Over the years I have worked on a number of campaigns. Some were the traditional kind we all think of -- a candidate for office, telephone banks and leaflets. Others were issue campaigns, like working on New Jersey's Family Leave initiative, more about writing and testifying than door-to-door work. And then there are the direct action community-based efforts, like getting radium contamination cleaned up in four suburban communities.
These campaigns differ in a number of respects but in one fundamental way they are the same: they all require work. They can take years of effort by dozens, scores, hundreds of people to accomplish. Bearing that in mind, I can almost (almost) see where the CEOs and big corporations are coming from with their ramped-up investments in political spending this year. With all the work it takes to win a campaign fair and square, wouldn't it be easier to just cut a check?
Buying direct access to high-level policymakers is so much more efficient than building a constituency, letter-writing campaigns and press events. And in a culture that worships at the altar of the almighty dollar, obviously if you have enough money to buy an election or railroad your pet project through the legislative process, you must be doing something right.
To the wealthy go the spoils -- in this case, the power to decide for all of us what is in our best interest. Sadly for us, the short-term interests of the moneyed elite have an unfortunate tendency to diverge from the interests of the greater public.
We see this pattern time and again where big corporate interests and small business interests are concerned. As a small business owner, I am repeatedly flabberghasted by the rhetoric I hear in the name of small business and the total disconnect with my "on the ground" experience... until I think through how the machinery of policymaking today works and how that machinery is lubricated. That is, by big -- and very often secret -- money.
How can a small business owner feel so powerless and so misrepresented when groups abound that claim to have my back? In the political discourse, small business is as lovable as a baby or a puppy. Who would ever hurt a puppy? And therein lies a good deal of raw power, waiting to be tapped.
All a corporate CEO needs to do is write a check to the right group (say, Karl Rove's Crossroads GPS), which then channels your money quietly to another group that claims to speak for small business (say, the National Federation of Independent Business) and viola, your CEO is getting away with small business identity theft -- stealing the good name of small business to advance his personal agenda.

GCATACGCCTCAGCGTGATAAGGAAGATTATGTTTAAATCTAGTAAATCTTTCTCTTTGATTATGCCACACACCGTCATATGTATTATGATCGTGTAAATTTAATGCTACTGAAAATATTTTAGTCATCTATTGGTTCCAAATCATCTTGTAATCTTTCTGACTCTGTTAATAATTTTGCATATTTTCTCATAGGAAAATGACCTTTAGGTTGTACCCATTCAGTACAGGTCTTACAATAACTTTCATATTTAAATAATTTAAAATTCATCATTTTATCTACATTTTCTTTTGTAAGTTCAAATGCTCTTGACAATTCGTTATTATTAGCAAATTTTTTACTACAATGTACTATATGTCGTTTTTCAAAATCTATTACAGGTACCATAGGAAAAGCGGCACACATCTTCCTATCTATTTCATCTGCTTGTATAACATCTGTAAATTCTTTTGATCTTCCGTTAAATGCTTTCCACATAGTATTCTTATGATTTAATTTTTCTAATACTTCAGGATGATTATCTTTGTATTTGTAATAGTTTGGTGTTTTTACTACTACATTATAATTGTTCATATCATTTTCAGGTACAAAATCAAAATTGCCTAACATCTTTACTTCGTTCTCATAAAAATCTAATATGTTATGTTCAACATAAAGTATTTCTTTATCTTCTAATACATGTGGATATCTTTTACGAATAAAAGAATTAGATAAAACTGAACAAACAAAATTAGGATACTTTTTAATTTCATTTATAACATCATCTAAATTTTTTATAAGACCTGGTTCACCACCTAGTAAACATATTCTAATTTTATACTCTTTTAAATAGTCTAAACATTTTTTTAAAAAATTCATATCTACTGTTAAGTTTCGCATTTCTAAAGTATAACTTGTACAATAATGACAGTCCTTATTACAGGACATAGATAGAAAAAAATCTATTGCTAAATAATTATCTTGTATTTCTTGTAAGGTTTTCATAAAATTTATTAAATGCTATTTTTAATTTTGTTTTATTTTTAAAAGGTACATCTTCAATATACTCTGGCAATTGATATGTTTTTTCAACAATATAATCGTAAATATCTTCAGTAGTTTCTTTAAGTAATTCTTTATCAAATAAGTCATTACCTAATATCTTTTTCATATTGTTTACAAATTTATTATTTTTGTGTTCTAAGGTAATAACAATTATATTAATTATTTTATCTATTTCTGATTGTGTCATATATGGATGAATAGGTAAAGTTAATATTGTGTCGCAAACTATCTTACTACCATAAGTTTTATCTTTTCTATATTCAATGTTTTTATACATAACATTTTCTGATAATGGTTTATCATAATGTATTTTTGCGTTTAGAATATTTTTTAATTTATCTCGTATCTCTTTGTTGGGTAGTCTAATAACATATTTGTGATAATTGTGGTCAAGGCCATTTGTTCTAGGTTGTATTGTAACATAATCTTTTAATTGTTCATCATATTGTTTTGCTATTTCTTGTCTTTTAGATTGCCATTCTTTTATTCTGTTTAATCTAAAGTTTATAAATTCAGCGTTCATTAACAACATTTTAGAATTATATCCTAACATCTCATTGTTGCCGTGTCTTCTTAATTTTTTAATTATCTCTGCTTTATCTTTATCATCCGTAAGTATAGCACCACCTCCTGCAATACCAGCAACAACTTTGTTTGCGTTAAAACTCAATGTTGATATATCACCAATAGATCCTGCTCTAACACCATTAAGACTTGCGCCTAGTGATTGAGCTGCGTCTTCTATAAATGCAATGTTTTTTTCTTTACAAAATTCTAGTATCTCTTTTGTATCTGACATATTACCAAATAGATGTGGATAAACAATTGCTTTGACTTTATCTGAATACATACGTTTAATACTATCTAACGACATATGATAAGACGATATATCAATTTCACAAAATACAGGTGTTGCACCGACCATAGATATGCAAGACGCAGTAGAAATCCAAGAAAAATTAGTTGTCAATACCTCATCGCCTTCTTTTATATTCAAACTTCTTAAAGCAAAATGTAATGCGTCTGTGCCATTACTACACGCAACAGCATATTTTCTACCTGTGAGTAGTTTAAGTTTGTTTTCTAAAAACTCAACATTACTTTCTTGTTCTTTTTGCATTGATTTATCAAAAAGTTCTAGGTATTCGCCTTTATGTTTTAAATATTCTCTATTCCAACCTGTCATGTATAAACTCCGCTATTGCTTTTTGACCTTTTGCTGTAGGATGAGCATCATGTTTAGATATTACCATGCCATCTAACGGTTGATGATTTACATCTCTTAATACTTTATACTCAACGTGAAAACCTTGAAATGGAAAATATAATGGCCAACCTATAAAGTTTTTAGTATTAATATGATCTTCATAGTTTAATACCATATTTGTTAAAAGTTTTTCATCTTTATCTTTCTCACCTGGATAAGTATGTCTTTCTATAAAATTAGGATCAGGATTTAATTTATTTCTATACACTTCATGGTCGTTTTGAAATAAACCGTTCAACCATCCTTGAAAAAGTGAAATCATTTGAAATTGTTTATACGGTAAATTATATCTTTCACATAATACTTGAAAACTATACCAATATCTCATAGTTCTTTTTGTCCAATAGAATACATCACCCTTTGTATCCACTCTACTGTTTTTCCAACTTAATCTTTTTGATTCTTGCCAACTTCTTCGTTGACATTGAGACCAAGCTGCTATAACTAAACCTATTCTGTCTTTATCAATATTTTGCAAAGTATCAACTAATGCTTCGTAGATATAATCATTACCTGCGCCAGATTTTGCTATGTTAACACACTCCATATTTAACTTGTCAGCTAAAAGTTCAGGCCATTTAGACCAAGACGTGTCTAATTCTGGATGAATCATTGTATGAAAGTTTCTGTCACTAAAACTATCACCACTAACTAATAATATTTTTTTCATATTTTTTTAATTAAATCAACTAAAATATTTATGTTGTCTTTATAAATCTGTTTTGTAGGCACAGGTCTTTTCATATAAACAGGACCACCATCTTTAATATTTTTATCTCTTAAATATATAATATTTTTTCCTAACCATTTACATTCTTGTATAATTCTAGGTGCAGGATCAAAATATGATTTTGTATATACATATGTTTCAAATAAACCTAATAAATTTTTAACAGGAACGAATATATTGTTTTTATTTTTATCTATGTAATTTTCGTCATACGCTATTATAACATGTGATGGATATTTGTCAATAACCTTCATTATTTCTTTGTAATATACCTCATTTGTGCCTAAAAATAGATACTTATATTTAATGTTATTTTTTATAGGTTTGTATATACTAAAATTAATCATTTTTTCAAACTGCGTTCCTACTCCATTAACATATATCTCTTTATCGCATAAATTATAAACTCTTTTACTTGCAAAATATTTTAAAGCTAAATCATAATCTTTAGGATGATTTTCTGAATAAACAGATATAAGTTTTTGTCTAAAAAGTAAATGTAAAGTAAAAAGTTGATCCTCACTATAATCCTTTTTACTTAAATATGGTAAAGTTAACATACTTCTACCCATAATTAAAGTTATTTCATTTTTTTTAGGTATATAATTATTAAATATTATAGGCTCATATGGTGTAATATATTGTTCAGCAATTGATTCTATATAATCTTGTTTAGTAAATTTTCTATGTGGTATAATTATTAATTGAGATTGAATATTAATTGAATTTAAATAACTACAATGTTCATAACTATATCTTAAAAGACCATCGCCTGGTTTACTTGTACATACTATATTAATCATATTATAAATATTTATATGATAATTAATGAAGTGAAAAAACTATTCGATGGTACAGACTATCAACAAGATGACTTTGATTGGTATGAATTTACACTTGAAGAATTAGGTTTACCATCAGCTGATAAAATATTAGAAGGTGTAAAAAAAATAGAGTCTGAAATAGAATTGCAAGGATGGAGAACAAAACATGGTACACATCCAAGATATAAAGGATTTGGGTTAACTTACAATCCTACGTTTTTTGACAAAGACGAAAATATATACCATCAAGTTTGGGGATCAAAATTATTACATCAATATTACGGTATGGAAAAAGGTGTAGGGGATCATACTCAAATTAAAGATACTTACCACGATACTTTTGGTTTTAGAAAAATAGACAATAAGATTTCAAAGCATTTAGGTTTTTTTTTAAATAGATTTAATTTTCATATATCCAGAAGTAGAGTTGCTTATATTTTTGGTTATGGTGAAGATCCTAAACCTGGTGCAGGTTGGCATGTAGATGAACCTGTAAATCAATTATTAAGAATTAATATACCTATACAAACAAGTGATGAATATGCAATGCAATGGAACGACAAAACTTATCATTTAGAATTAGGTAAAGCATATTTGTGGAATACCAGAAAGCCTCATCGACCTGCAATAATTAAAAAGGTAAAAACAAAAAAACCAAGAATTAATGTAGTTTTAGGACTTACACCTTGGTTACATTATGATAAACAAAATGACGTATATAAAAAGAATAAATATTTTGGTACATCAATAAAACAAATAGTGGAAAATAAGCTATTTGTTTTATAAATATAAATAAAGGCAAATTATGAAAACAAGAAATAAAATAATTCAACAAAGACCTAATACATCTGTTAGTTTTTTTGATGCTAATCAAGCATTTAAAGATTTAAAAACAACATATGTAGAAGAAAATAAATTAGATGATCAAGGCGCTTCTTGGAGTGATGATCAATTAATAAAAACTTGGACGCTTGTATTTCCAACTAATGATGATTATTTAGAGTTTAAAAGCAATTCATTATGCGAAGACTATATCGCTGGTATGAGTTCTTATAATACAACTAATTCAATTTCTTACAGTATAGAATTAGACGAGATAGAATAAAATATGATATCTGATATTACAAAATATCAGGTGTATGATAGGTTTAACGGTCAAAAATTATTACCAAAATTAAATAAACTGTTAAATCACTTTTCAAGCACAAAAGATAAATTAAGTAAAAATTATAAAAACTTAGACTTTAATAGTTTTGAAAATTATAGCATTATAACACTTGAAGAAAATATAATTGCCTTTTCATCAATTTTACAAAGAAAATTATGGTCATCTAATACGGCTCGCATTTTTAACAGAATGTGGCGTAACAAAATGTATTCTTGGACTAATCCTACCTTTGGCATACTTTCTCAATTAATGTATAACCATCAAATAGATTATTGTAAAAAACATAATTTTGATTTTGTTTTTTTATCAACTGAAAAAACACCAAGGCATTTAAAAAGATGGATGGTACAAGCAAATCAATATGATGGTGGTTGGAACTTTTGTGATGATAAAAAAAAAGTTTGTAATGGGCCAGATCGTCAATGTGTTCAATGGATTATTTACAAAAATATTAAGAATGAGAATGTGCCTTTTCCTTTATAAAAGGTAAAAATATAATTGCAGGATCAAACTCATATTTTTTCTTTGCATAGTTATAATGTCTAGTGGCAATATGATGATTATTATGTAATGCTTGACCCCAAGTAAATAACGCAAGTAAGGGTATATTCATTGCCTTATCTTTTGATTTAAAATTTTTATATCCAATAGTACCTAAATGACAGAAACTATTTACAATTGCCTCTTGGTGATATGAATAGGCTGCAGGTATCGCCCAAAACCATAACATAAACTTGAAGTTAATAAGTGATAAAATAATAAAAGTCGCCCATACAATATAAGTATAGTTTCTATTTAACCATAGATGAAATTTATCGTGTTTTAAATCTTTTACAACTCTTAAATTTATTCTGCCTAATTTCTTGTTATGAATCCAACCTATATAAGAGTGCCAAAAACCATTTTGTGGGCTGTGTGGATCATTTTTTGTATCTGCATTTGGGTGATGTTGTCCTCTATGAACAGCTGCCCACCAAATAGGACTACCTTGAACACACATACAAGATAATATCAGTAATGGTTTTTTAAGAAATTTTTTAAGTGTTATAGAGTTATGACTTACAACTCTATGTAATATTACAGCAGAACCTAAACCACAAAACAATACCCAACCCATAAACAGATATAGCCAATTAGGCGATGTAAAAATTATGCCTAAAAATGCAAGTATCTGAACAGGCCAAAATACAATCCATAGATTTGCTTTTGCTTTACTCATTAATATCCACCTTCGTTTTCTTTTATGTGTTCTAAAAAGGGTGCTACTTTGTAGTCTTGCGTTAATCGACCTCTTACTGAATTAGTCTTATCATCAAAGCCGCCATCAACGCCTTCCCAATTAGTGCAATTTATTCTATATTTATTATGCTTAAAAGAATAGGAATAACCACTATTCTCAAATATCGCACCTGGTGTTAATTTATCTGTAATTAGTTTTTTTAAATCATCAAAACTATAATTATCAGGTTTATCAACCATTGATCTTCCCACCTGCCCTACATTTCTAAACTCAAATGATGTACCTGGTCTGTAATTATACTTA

That hypothetical scenario is all too real. In fact, the NFIB took $3.7 million from Crossroads GPS in 2010, and we don't know where that money really came from because GPS doesn't have to disclose its donors. And that's not all NFIB got from secret contributors. NFIB and its Legal Center took in over $10 million in six-figure contributions in 2010 and 2011 (coinciding with its move to challenge the Affordable Care Act in court) after zero six-figure contributions in 2009. Coincidence? You tell me. No wonder groups like NFIB take positions that seem to serve the interests of big corporations and their CEOs -- for example, their stand against ending the Bush tax cuts for the top 2 percent -- at the expense of businesses like mine.
If all this manipulation and deception is as clear to you as it is to me -- money, power distortion -- then what can we do? A good place to start would be removing dark money from politics. At least own your words and deeds when it comes to your politics. If you can't do it publicly, then you probably shouldn't be doing it at all.
In the end, it doesn't really matter what your cause is. Whether you care about the environment or the second amendment, as long as someone with deep pockets is buying access and influence, your cause is lost. This is a uniting issue for everyone who believes in our democracy -- right, left and straight down the middle.
To put a stop to the silent auction of our elections, we'll need an old-fashioned campaign. Envelopes, petitions, legislative visits and op-eds will have to stuffed, signed, made and written. Speak up (like small business owner David Borris does in this video clip -- starting at 12:45). Write the SEC and demand publicly traded corporations be required to disclose to shareholders all political contributions, direct (to campaigns and candidates) and indirect (to groups like Crossroads GPS and the U.S. Chamber of Commerce). Join the growing movement to reverse the Citizens United decision with a constitutional amendment to declare speech the sole province of living, breathing, sentient human beings. For more on amendment efforts, look here and here.
And this year we have the most direct and efficient means to end secret money in politics. We can elect representatives, including in this cycle senators, representatives and a president, sworn to take every available step to reverse the Citizens United decision. That's a demand we can make across party lines. Ask Democrat, Republican and Independent candidates for all offices to sign a Grover Norquist-like pledge: Disclose, Limit, Reverse. Disclose contributions now, limit the amount any one person or entity can contribute in any future election cycle (to any and all campaigns), and reverse Citizens United.
Of course, the big money will push back, starting with, "You'll never get it done so don't bother trying." Well, I've heard that before. We were assured we'd never get radium removed from our communities. But we did. And we can do this, too.